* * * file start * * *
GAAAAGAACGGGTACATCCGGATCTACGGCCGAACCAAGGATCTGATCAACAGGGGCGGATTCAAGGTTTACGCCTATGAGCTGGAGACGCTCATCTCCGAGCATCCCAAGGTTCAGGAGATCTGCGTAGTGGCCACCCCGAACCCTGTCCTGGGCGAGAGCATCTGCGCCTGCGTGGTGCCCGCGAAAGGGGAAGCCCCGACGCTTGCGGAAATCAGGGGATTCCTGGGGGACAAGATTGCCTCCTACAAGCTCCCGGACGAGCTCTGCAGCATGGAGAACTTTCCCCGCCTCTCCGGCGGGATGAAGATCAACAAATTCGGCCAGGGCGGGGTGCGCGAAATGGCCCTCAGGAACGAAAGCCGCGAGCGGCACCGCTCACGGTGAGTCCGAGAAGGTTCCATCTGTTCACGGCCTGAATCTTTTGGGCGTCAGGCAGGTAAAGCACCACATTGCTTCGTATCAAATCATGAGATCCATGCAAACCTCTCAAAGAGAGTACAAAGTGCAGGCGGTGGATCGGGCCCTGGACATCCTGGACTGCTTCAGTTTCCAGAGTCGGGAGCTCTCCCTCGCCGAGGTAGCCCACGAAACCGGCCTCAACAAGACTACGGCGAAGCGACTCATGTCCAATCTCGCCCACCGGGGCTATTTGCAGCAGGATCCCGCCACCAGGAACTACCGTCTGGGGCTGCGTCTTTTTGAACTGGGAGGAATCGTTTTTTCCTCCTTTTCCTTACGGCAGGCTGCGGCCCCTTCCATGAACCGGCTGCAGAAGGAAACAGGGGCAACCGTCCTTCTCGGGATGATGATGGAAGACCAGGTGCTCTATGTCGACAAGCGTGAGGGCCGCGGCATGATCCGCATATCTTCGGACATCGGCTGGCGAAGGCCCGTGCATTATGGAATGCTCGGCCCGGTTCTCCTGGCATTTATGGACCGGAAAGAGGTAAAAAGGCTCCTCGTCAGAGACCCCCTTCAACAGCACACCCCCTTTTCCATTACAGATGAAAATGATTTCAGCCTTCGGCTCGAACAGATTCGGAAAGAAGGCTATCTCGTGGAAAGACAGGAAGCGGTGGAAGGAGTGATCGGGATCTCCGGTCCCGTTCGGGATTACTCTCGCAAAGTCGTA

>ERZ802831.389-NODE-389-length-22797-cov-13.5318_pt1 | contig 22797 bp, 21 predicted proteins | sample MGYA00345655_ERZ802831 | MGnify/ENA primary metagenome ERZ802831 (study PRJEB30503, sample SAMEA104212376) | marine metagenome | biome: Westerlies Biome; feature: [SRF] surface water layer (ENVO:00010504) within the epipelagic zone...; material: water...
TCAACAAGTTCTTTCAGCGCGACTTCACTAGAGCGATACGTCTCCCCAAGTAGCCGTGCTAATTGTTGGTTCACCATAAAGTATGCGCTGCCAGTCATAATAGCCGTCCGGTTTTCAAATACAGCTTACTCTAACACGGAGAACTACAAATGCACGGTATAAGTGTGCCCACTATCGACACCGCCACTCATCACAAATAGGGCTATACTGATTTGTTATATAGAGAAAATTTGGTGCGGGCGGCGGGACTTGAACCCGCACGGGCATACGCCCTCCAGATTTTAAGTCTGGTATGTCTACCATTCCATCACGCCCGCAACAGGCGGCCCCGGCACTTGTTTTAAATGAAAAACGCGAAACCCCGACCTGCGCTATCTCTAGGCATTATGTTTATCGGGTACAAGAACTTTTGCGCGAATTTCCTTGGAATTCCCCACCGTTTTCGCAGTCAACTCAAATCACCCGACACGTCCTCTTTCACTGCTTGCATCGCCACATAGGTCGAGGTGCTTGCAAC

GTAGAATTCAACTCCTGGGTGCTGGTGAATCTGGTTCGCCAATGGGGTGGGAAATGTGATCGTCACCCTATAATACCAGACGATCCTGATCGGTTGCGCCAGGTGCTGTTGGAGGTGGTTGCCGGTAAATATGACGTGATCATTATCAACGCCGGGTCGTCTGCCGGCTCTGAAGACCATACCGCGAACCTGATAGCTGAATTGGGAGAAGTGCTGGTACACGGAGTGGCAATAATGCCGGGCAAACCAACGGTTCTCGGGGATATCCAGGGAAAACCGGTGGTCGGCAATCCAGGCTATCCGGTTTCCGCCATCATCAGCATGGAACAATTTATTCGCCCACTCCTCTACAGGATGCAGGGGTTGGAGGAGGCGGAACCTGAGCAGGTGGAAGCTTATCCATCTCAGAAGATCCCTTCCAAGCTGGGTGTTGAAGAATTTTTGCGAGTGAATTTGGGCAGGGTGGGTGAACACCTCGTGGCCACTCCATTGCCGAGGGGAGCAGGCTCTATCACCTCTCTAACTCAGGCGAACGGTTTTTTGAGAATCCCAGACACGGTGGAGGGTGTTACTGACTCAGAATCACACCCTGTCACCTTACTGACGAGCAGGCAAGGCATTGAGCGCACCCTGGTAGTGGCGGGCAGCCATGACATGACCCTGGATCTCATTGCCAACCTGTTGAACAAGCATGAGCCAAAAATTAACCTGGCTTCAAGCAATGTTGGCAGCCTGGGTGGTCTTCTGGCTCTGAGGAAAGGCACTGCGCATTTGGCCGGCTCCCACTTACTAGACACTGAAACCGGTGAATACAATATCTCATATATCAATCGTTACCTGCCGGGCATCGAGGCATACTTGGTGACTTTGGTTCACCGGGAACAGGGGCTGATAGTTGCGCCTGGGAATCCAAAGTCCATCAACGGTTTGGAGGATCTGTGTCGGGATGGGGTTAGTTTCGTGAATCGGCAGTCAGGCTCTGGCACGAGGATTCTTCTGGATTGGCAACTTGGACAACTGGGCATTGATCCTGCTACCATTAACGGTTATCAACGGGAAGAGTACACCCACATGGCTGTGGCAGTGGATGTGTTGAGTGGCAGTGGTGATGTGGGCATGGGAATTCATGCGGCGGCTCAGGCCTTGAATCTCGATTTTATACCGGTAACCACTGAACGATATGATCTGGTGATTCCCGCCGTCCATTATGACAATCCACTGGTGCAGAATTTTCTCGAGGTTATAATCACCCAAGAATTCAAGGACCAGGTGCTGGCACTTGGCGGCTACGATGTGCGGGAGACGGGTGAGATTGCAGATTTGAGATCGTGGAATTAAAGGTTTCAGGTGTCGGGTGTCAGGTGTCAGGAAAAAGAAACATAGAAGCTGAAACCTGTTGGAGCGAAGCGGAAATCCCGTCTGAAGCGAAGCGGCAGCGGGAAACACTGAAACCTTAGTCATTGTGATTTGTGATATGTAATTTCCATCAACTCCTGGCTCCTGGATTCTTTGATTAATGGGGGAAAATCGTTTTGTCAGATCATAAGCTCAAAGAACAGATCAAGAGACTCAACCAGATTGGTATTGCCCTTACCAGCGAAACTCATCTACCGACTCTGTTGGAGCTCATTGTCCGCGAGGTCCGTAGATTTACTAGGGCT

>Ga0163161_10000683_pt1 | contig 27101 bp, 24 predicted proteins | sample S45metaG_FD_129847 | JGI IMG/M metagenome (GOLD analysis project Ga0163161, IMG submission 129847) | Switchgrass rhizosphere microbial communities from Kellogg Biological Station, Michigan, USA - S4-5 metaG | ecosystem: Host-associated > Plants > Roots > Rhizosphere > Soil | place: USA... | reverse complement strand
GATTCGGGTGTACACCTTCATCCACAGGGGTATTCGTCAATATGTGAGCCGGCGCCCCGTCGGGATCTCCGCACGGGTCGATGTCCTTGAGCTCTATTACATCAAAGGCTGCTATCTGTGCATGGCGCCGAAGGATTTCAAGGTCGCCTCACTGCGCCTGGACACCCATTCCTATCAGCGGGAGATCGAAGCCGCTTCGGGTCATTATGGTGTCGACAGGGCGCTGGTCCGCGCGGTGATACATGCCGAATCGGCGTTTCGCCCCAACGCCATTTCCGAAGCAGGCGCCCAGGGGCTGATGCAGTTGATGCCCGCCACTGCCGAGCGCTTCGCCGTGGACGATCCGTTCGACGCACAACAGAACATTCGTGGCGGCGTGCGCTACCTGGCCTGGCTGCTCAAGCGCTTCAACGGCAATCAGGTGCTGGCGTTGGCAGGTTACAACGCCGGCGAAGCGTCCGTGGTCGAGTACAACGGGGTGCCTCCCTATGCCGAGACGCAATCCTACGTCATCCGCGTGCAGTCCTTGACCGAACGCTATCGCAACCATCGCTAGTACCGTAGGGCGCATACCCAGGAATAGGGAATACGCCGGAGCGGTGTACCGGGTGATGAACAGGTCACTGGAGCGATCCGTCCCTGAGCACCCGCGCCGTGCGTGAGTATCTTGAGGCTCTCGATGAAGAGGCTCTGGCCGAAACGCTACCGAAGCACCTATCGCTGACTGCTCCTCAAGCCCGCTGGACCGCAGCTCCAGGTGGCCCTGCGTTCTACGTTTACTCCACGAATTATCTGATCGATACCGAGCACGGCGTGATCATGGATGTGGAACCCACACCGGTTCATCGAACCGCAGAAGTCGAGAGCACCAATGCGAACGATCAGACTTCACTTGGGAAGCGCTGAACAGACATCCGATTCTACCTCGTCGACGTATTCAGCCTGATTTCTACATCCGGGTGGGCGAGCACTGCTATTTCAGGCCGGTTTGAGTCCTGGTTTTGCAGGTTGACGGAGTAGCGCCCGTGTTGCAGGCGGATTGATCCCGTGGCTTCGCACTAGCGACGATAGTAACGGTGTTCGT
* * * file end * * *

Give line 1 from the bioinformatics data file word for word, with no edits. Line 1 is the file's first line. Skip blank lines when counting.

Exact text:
GAAAAGAACGGGTACATCCGGATCTACGGCCGAACCAAGGATCTGATCAACAGGGGCGGATTCAAGGTTTACGCCTATGAGCTGGAGACGCTCATCTCCGAGCATCCCAAGGTTCAGGAGATCTGCGTAGTGGCCACCCCGAACCCTGTCCTGGGCGAGAGCATCTGCGCCTGCGTGGTGCCCGCGAAAGGGGAAGCCCCGACGCTTGCGGAAATCAGGGGATTCCTGGGGGACAAGATTGCCTCCTACAAGCTCCCGGACGAGCTCTGCAGCATGGAGAACTTTCCCCGCCTCTCCGGCGGGATGAAGATCAACAAATTCGGCCAGGGCGGGGTGCGCGAAATGGCCCTCAGGAACGAAAGCCGCGAGCGGCACCGCTCACGGTGAGTCCGAGAAGGTTCCATCTGTTCACGGCCTGAATCTTTTGGGCGTCAGGCAGGTAAAGCACCACATTGCTTCGTATCAAATCATGAGATCCATGCAAACCTCTCAAAGAGAGTACAAAGTGCAGGCGGTGGATCGGGCCCTGGACATCCTGGACTGCTTCAGTTTCCAGAGTCGGGAGCTCTCCCTCGCCGAGGTAGCCCACGAAACCGGCCTCAACAAGACTACGGCGAAGCGACTCATGTCCAATCTCGCCCACCGGGGCTATTTGCAGCAGGATCCCGCCACCAGGAACTACCGTCTGGGGCTGCGTCTTTTTGAACTGGGAGGAATCGTTTTTTCCTCCTTTTCCTTACGGCAGGCTGCGGCCCCTTCCATGAACCGGCTGCAGAAGGAAACAGGGGCAACCGTCCTTCTCGGGATGATGATGGAAGACCAGGTGCTCTATGTCGACAAGCGTGAGGGCCGCGGCATGATCCGCATATCTTCGGACATCGGCTGGCGAAGGCCCGTGCATTATGGAATGCTCGGCCCGGTTCTCCTGGCATTTATGGACCGGAAAGAGGTAAAAAGGCTCCTCGTCAGAGACCCCCTTCAACAGCACACCCCCTTTTCCATTACAGATGAAAATGATTTCAGCCTTCGGCTCGAACAGATTCGGAAAGAAGGCTATCTCGTGGAAAGACAGGAAGCGGTGGAAGGAGTGATCGGGATCTCCGGTCCCGTTCGGGATTACTCTCGCAAAGTCGTA